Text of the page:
Dawn Penich-Thacker, a spokeswoman for Save Our Schools Arizona and a Prenda critic, said Prenda defines itself in a way that is most advantageous for it to receive public education dollars while avoiding public education regulation or scrutiny.
“It’s exploiting the gaps in the system in order to grow their project as much as possible before people notice it’s taking advantage of gray areas in the law,” Penich-Thacker said.
Fees split between guides, Prenda
Founded in 2015 and incorporated in Delaware, Prenda has sold more than $7 million in equity, stock options and warrants since 2017, according to Securities and Exchange Commission filings. More than $6 million of that was issued in May, SEC filings show.
“We’re building an organization around software, a curriculum, support of the student experience and then a lot for the learning guides as well,” Smith said. “So we need to find these learning guides, screen them, vet them.”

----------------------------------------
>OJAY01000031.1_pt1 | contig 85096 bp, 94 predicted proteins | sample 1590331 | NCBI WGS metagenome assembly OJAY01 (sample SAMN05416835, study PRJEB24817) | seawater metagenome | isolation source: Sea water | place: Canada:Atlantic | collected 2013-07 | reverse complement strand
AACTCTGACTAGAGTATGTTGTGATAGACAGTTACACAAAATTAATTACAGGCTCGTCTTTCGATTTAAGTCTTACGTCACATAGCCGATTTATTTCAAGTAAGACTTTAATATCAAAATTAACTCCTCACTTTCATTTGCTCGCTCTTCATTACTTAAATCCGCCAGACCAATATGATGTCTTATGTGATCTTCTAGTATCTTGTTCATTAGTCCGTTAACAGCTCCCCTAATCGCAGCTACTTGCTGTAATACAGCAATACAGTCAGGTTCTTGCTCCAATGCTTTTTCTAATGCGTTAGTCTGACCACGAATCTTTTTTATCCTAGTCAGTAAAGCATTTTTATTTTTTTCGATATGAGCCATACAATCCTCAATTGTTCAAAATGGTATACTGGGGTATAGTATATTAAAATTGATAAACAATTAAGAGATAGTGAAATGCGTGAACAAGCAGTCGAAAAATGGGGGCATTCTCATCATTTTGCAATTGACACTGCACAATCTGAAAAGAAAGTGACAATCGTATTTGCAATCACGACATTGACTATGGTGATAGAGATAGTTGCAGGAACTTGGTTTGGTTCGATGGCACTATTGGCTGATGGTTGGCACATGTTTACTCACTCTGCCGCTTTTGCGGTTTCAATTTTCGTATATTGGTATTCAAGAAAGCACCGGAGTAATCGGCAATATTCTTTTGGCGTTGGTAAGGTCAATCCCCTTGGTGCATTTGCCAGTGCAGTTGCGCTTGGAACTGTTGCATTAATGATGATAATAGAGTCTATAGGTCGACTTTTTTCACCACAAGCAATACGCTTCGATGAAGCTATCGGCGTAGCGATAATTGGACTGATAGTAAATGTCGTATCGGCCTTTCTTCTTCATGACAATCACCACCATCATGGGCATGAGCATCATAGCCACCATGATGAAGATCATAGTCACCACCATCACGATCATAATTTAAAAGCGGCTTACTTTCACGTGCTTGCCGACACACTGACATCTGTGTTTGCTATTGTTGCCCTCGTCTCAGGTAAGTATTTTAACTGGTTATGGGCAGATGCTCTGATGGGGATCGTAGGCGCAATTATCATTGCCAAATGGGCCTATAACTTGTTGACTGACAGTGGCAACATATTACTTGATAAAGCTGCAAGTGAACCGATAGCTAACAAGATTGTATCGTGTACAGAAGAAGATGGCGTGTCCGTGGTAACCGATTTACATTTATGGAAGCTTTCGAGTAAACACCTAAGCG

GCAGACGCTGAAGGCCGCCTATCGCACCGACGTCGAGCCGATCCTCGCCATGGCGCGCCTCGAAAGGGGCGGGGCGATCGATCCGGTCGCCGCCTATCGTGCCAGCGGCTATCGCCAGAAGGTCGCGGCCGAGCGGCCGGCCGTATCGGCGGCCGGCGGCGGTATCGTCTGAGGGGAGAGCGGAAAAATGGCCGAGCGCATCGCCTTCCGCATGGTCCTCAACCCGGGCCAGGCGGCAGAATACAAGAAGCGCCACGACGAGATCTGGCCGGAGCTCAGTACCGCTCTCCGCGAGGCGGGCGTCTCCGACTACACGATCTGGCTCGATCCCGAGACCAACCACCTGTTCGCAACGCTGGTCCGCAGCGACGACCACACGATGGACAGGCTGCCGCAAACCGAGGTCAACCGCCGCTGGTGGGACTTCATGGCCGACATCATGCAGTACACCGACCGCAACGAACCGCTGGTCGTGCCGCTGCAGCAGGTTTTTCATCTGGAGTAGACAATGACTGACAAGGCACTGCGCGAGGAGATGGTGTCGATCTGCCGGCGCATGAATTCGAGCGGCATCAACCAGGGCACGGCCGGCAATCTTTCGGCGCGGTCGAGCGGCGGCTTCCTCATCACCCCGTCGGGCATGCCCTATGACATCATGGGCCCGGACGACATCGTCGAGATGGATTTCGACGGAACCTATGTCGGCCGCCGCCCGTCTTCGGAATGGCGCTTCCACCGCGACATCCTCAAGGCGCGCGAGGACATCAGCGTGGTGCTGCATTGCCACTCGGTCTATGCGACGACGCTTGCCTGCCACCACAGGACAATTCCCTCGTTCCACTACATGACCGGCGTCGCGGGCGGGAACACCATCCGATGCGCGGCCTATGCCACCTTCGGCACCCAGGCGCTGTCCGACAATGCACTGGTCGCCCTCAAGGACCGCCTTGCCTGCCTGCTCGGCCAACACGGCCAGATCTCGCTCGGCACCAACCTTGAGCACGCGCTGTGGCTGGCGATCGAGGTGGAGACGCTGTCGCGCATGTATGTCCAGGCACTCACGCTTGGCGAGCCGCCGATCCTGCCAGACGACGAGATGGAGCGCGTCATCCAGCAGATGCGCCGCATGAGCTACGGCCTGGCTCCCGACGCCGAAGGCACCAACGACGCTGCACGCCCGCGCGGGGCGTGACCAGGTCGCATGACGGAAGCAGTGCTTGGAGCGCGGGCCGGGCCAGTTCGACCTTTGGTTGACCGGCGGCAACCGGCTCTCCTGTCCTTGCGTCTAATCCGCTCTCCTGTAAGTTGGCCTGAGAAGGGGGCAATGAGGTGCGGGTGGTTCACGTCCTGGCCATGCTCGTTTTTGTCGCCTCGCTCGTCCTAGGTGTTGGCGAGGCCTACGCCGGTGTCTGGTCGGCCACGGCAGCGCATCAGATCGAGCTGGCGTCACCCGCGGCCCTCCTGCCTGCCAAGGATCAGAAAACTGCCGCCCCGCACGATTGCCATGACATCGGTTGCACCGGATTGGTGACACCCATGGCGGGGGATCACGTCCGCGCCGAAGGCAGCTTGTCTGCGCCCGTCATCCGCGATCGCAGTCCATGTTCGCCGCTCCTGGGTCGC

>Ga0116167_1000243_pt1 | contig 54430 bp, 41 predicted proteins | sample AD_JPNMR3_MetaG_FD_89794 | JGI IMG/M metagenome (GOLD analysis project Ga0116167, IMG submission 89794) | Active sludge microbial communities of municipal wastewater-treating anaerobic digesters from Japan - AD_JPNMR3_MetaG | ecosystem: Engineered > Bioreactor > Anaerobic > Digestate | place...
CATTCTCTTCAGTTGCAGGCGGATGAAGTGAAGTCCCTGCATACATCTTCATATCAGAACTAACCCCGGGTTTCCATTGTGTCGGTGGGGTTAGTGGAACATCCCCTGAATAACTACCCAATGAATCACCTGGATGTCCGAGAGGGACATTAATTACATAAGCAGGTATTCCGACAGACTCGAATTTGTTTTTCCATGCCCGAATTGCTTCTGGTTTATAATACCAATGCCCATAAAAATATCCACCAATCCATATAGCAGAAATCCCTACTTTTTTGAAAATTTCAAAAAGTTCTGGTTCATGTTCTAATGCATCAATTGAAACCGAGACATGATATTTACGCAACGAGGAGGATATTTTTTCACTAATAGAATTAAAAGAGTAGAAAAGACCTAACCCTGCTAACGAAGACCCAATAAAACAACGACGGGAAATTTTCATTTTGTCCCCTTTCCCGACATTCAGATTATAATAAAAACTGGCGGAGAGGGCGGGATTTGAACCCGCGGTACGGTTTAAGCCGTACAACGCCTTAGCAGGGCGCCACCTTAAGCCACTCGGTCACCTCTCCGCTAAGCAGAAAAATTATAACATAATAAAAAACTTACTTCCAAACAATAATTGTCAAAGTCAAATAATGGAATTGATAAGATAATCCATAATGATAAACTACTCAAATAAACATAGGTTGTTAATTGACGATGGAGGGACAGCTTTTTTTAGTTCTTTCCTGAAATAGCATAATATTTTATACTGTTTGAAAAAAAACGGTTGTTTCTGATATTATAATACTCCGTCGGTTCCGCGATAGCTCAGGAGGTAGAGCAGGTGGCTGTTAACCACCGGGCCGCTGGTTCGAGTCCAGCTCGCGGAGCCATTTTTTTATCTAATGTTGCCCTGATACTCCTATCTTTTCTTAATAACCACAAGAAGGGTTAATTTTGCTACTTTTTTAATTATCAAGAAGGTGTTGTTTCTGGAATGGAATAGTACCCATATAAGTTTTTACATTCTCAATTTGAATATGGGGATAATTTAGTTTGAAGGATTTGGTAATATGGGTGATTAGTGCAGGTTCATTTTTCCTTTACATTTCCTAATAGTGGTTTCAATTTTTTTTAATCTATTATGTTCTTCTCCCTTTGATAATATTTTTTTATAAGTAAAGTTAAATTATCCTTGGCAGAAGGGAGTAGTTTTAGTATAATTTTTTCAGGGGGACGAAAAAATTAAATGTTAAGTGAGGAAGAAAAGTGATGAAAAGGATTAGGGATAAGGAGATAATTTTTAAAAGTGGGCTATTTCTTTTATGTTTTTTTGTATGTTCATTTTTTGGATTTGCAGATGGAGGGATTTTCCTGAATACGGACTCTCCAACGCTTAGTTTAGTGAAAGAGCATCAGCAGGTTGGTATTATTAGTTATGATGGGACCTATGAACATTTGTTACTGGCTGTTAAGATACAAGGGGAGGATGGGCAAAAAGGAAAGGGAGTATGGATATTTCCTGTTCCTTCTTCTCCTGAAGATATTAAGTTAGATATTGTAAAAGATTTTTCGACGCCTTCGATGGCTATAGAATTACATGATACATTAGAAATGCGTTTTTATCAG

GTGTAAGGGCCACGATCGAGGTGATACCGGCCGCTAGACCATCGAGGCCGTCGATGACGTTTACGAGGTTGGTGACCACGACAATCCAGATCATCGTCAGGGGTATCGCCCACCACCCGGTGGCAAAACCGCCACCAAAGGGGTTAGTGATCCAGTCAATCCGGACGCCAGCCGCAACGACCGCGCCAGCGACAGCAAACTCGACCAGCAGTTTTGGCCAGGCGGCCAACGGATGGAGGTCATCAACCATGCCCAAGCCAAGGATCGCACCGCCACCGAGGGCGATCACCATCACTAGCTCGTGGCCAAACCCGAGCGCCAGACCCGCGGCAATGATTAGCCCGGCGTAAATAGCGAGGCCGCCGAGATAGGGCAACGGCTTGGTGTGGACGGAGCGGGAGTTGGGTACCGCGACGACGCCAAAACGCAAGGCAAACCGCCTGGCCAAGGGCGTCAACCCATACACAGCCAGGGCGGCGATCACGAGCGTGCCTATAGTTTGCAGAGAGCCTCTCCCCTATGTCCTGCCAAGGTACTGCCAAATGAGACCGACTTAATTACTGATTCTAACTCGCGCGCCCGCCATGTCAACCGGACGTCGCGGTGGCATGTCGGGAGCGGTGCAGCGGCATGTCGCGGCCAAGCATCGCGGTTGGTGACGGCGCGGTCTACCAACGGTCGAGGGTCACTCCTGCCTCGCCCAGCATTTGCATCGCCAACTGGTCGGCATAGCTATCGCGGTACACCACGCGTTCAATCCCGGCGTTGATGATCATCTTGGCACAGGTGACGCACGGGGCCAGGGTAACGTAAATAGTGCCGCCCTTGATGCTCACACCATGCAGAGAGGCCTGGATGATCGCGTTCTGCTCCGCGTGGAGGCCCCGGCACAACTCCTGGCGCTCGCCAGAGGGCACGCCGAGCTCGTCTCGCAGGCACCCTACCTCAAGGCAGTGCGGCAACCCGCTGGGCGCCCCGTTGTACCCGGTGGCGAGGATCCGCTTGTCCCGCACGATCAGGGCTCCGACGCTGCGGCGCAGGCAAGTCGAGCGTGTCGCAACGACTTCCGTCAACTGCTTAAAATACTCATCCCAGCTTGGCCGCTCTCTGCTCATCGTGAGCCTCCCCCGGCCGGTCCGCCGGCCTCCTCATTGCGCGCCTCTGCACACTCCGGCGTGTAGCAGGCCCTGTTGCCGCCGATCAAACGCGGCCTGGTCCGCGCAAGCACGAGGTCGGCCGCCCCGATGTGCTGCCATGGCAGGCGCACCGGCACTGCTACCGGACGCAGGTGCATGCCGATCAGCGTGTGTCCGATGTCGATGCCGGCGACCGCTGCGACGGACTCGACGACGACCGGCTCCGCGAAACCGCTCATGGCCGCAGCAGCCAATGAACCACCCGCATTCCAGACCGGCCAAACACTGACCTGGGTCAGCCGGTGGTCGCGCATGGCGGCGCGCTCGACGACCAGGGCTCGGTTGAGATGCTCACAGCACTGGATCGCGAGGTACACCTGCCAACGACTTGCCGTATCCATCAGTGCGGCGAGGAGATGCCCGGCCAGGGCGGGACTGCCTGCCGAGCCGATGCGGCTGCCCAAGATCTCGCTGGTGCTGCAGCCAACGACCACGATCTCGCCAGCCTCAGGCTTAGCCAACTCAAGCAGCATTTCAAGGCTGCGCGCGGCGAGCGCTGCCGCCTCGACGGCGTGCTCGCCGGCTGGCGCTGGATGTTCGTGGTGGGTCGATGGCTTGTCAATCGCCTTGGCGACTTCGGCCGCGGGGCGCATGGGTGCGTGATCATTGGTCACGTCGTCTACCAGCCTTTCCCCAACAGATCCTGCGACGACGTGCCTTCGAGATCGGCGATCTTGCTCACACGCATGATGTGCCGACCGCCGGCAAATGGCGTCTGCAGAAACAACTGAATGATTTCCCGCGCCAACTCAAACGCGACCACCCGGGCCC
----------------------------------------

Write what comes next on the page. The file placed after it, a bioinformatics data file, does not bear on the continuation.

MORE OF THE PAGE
Prenda advertises its microschool guides are paid between $23,000 and $26,000 a year.
That means if a microschool has a maximum of 10 students receiving the highest payout from EdKey, Prenda and its guide would split roughly $51,000 a year in public charter school funding.
Prenda’s website lists 371 microschools in Arizona. The number has exploded from about 80 in 2019, before the COVID-19 pandemic. If Prenda received the maximum amount from EdKey for each school, it would take in nearly $19 million annually in charter school public funds.
Smith said Prenda has received less than $19 million annually from state-funded sources but declined to say how much charter school money Prenda receives.
“Private school” students who attend Prenda microschools tap public money through the state’s empowerment scholarship account (ESA) program. According to the Arizona Department of Education, 25 ESA students used Prenda in 2020, paying it $32,000 this year.